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Monthly Archives: February 2011

Kimbap looks like a sushi roll. It contains steamed rice, strips of spinach, carrots, pickled radish, egg, and spam, and is rolled into dried seaweed. My favorite one is the tuna kimbap. These are normally 1000 won, so under a dollar, but the tuna is usually 2500 won.

Another one is a street food that is popular among the kids is boong-uh bbang. They are fish-shaped treats. The batter and filling is poured into a fish mold, which works sort of like a waffle iron. The most popular “fish” is one filled with red bean paste. Red bean paste tastes exactly like it sounds – not very sweet, although the koreans love it. So instead I get the less popular flavor, which tastes like a warm vanilla custard. It is a nice snack to grab while on break at work 🙂

Another street food I thoroughly enjoy is Ddeokbokki. It is rice noodles, fish paste slices (not as gross as it sounds), and a spicy sauce.

I should have mentioned this one first, since it is served with each and every meal – Kimchi. It is definitely an acquired taste. I didn’t like it at all when I first got here, but I have gotten used to it. It is cold, fermented cabbage in a spicy sauce. It is very difficult to do breakfast worksheets with the kids, since when you ask them what they eat for breakfast, they tell you “kimchi and rice!” I like putting it in my soup at school. This makes me “very korean” as my coworkers point out.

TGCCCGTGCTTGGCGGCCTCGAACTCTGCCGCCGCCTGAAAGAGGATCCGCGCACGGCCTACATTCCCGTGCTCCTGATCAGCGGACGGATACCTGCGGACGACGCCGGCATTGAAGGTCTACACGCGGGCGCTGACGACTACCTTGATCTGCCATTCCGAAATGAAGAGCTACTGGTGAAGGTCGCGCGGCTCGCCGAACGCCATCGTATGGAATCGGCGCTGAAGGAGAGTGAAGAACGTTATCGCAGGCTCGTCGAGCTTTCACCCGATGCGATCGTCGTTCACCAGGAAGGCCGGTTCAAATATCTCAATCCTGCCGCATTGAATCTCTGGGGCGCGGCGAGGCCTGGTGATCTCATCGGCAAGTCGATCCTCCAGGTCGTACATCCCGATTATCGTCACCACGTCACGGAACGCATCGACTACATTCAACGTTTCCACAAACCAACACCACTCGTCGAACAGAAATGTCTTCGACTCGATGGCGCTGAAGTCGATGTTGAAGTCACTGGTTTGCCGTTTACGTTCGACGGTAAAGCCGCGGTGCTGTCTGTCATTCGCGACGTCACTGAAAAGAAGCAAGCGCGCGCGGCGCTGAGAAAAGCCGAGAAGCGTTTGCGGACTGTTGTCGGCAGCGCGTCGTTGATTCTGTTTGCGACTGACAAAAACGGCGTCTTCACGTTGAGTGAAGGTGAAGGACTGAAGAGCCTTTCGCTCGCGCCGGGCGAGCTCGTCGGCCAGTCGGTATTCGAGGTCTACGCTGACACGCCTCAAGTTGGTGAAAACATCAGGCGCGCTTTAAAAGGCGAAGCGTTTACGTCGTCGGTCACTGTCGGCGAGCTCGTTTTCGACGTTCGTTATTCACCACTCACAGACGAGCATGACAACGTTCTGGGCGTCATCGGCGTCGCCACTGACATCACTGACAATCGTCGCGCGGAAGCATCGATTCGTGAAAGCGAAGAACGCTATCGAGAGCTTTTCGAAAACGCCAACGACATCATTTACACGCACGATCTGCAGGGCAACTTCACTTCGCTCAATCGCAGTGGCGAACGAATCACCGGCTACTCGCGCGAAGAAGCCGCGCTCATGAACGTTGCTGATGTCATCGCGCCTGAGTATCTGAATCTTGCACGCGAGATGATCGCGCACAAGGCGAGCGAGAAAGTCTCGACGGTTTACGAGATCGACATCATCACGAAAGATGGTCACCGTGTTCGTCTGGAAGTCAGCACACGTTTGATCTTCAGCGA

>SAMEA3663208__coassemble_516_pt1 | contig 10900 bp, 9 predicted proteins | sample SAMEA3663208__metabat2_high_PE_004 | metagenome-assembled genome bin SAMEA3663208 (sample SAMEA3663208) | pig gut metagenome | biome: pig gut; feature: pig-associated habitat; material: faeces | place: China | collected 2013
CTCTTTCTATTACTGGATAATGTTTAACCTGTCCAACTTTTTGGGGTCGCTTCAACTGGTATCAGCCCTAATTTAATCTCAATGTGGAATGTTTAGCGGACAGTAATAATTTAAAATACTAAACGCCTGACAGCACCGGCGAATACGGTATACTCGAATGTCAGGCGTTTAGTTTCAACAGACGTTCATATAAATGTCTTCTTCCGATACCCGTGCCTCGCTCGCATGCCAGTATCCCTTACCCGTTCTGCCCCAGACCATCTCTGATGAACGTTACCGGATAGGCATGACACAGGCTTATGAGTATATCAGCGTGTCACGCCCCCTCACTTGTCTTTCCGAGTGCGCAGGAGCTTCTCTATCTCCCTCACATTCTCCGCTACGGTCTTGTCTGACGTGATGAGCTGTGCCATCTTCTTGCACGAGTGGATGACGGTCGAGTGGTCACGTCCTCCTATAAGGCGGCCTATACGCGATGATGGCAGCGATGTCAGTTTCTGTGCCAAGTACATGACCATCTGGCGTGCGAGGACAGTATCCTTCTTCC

Dak galbi is a stir fried spicy chicken dish. In a big pan, they mix chicken, chili paste sauce, cabbage, sweet potato, onions, and rice noodles. It is cooked in front of you. It is a very spicy dish. If you go to a good place, there are a lot of veggies, otherwise it’s a lot of questionable pieces of chicken (picture a lot of skin) and mostly cabbage.

Here are some Korean dishes I have sampled and/or become obsessed with.

I tried “live” octopus the first few weekends I was here. They take an octopus, and chop it up alive, then serve it on a dish in little pieces. It is still squirming on the plate. It was more of a novelty – something fun to try. The pieces still have suction capabilities, so while you’re eating, the pieces can stick to your tongue or mouth. There isn’t much of a taste to it – it tastes like the oil/seasoning you dip it in.

Something I thoroughly enjoy is gamjatang, or pork spine soup. You get about three pieces of spine bones, with the meat still attached. You pull the meat off the bones, add rice, the green weeds, and soy/wasabi sauce. The place I go to in my village serves the meal with a side of pickled garlic. It is a lot of different flavors, and delicious. If you have more people, you can order the kimchi gamjatang, which has kimchi and potatoes mixed in with the soup. A bit spicier, but it always does you right.

Something I always crave when I’m tired or sick is Shabu-Shabu. They bring you a big pot with broth in it, and you mix in a bunch of (I call them) weeds. Sometime, there are mushrooms, tofu, and dumplings thrown in the mix. You cook it in the broth with roast beef. After a pot or two of the veggies and meat, they bring out some noodles that you add to the mix. Usually on the table is a soy/wasabi sauce you can mix in with the veggies and meat. After you finish all the soup, they put bop (rice) into the big pot and cook it.